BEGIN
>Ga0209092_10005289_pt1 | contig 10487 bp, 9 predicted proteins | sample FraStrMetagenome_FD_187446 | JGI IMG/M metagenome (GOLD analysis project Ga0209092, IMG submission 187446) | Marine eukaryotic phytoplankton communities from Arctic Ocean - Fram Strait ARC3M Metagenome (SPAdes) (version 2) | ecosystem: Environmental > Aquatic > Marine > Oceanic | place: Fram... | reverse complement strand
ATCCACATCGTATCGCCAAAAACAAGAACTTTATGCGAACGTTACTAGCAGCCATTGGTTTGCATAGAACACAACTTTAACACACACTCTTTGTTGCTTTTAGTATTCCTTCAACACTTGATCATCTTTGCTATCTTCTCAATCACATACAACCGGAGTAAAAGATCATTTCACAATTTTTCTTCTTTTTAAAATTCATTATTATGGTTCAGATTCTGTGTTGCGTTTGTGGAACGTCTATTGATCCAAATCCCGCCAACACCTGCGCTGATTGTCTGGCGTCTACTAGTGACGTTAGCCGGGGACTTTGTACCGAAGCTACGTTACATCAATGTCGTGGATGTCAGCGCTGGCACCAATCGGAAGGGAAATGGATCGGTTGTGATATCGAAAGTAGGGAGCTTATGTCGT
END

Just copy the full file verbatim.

>Ga0209092_10005289_pt1 | contig 10487 bp, 9 predicted proteins | sample FraStrMetagenome_FD_187446 | JGI IMG/M metagenome (GOLD analysis project Ga0209092, IMG submission 187446) | Marine eukaryotic phytoplankton communities from Arctic Ocean - Fram Strait ARC3M Metagenome (SPAdes) (version 2) | ecosystem: Environmental > Aquatic > Marine > Oceanic | place: Fram... | reverse complement strand
ATCCACATCGTATCGCCAAAAACAAGAACTTTATGCGAACGTTACTAGCAGCCATTGGTTTGCATAGAACACAACTTTAACACACACTCTTTGTTGCTTTTAGTATTCCTTCAACACTTGATCATCTTTGCTATCTTCTCAATCACATACAACCGGAGTAAAAGATCATTTCACAATTTTTCTTCTTTTTAAAATTCATTATTATGGTTCAGATTCTGTGTTGCGTTTGTGGAACGTCTATTGATCCAAATCCCGCCAACACCTGCGCTGATTGTCTGGCGTCTACTAGTGACGTTAGCCGGGGACTTTGTACCGAAGCTACGTTACATCAATGTCGTGGATGTCAGCGCTGGCACCAATCGGAAGGGAAATGGATCGGTTGTGATATCGAAAGTAGGGAGCTTATGTCGT